Recently, Dr. Lai was so excited to see Flonase in the local pharmacy that she texted all of the providers in our practice with the news. Flonase (fluticasone), a nose spray allergy treatment, is the latest allergy medication to go over-the-counter. Now, nearly every allergy medication that we wrote prescriptions for a decade ago is now available to kids over-the-counter.
As you and your child peer around the pharmacy through itchy blurry eyes, the displays for allergy medications can be overwhelming. Should you chose the medication whose ads feature a bubbly seven-year-old girl kicking a soccer ball in a field of grass, or the medication whose ads feature a bubbly ten-year-old boy roller blading? Its it better to buy a “fast” acting medication or medication that promises your child “relief?”
A guide to sorting out your medication choices:
Oral antihistamines: Oral antihistamines differ mostly by how long they last, how well they help itchiness, and their side effect profile. During an allergic reaction, antihistamines block one of the agents responsible for producing swelling and secretions in your child’s body, called histamine. Prescription antihistamines are not necessarily “stronger.” In fact, at this point there are very few prescription antihistamines. The “best” choice is the one that alleviates your child’s symptoms the best. As a good first choice, if another family member has had success with one antihistamine, then genetics suggest that your child may respond as well to the same medicine. Be sure to check the label for age range and proper dosing.
- First generation antihistamines work well at drying up nasal secretions and stopping itchiness but don’t tend to last as long and often make kids very sleepy:
Diphenhydramine (brand name Benadryl) is the best known medicine in this category. It lasts only about six hours and can make people so tired that it is the main ingredient for many over-the-counter adult sleep aids. Occasionally, kids become “hyper” and are unable to sleep after taking this medicine. Opinion from Dr. Lai: dye-free formulations of diphenhydramine are poor tasting. Other first generation antihistamines include Brompheniramine (eg. brand names Bromfed and Dimetapp) and Clemastine (eg. brand name Tavist).
- The newer second and third generation antihistamines cause less sedation and are conveniently dosed only once a day:
Cetirizine (eg. brand Zyrtec) causes less sleepiness and it helps itching fairly well. Give the dose to your child at bedtime to further decrease the chance of sleepiness during the day. Loratadine (brand name Alavert, Claritin) causes less sleepiness than cetirizine. Fexofenadine (brand name Allegra) causes the least amount of sedation. The liquid formulations in this category tend to be rather sticky, the chewables and dissolvables are favorites among kids. For older children, the pills are a reasonable size for easy swallowing.
Allergy eye drops: Your choices for over-the-counter antihistamine drops include ketotifen fumarate (eg. Zatidor and Alaway). For eyes, drops tend to work better than oral medication. Avoid products that contain vasoconstrictors (look on the label or ask the pharmacist) because these can cause rebound redness after 2-3 days and do not treat the actual cause of the allergy symptoms. Contact lenses can be worn with some allergy eye drops- check the package insert, and avoid wearing contacts when the eyes look red.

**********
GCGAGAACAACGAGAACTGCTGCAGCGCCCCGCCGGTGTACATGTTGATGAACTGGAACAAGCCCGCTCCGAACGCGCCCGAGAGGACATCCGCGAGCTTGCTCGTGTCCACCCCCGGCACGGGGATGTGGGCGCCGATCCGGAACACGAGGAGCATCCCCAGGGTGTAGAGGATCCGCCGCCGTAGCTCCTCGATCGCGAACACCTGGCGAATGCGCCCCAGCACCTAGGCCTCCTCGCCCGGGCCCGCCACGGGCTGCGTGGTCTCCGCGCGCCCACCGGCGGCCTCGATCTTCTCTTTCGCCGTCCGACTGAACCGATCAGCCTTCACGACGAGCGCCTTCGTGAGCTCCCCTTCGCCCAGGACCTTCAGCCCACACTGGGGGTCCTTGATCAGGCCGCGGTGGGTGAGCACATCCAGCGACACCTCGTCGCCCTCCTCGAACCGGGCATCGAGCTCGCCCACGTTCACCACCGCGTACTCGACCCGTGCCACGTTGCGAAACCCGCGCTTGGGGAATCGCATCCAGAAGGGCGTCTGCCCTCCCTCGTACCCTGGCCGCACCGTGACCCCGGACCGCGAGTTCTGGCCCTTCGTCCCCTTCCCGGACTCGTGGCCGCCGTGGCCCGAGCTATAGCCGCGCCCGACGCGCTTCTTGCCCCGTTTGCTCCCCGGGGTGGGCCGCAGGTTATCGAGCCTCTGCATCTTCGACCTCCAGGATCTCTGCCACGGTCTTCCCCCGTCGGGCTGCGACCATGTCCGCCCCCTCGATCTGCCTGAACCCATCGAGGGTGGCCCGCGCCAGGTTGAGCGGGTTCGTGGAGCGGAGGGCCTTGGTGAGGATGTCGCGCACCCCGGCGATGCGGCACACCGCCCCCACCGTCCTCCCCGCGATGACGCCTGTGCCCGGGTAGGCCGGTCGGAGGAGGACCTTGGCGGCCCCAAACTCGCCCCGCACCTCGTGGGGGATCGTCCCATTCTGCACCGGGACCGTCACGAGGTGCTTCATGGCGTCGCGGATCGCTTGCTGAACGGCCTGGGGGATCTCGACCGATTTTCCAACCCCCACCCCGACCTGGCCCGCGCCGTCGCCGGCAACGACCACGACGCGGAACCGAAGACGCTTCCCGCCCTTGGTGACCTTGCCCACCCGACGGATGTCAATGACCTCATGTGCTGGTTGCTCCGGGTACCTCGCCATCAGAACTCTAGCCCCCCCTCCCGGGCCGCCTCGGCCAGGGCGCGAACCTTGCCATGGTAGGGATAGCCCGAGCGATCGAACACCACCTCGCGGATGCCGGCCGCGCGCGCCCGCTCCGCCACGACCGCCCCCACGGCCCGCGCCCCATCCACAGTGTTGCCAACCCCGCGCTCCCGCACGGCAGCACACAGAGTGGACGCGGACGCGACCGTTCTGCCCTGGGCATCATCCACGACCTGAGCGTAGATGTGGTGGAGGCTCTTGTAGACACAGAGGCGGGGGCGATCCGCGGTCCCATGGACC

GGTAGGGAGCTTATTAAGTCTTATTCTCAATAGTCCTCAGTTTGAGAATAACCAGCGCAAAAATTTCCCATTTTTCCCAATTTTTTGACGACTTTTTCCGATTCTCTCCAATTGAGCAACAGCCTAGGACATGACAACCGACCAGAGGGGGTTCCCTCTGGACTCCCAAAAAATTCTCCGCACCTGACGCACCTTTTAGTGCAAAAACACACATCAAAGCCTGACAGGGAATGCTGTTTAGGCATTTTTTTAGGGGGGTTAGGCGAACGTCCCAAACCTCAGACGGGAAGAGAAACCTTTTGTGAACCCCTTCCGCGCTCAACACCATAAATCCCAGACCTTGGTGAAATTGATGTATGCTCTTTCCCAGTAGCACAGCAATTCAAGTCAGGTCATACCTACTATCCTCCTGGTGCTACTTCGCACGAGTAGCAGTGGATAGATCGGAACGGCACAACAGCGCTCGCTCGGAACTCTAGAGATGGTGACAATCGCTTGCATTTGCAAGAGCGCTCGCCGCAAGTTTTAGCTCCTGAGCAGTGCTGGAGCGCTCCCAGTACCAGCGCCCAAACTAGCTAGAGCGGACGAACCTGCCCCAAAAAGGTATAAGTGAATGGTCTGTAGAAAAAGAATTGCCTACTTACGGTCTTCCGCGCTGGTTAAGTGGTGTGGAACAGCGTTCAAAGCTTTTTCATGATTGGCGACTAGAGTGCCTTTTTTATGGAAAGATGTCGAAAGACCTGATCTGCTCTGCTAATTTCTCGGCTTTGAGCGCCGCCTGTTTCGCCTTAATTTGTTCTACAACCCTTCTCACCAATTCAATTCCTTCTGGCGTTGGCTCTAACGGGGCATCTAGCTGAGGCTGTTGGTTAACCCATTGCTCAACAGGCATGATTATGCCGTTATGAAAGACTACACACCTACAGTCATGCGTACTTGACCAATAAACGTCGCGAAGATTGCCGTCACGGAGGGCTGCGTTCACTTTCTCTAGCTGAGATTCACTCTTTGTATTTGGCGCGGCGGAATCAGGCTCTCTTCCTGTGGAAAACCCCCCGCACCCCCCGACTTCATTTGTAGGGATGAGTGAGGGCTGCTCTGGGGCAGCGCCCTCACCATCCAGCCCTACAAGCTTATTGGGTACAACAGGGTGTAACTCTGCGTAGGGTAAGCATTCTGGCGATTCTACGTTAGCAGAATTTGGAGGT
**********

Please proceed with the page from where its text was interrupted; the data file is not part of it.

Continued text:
Allergy nose sprays: Simple nasal saline helps flush out allergens and relieves nasal congestion from allergies. As we mentioned above, Flonase, which used to be available by prescription only, is a steroid allergy nose spray that is quite effective at eliminating symptoms. It takes about a week until your child will notice the benefits of this medicine. Even though this medicine is over-the-counter, check with your child’s pediatrician if you find that your child needs to continue with this spray for more than one allergy season of the year. Day in and day out use can lead to thinning of the nasal septum. Avoid the use of nasal decongestants (e.g., Afrin, Neo-Synephrine) for more than 2-3 days because a rebound runny nose called rhinitis medicamentosa may occur.
Oral Decongestants such as phenylephrine or pseudoephedrine can help decrease nasal stuffiness. This is the “D” in “Claritin D” or “Allegra D.” However, their use is not recommended in children under age 6 years because of potential side effects such as rapid heart rate, increased blood pressure, and sleep disturbances.
Some of the above mentioned medicines can be taken together and some cannot. Read labels carefully for the active ingredient. Do not give more than one oral antihistamine at a time. In contrast, most antihistamine eye drops and nose sprays can be given together along with an oral antihistamine.
If you are still lost, call your child’s pediatrician to tailor an allergy plan specific to her needs.
The best medication? Get the irritating pollen off your child. Have your allergic child wash her hands and face as soon as she comes in from playing outside so she does not rub pollen into her eyes and nose. Rinse outdoor particles off your child’s body with nightly showers. Filter the air when driving in the car and at home by running the air conditioner and closing the windows to prevent the “great” outdoors from entering your child’s nose.
Naline Lai MD and Julie Kardos, MD
© 2015 Two Peds in a Pod®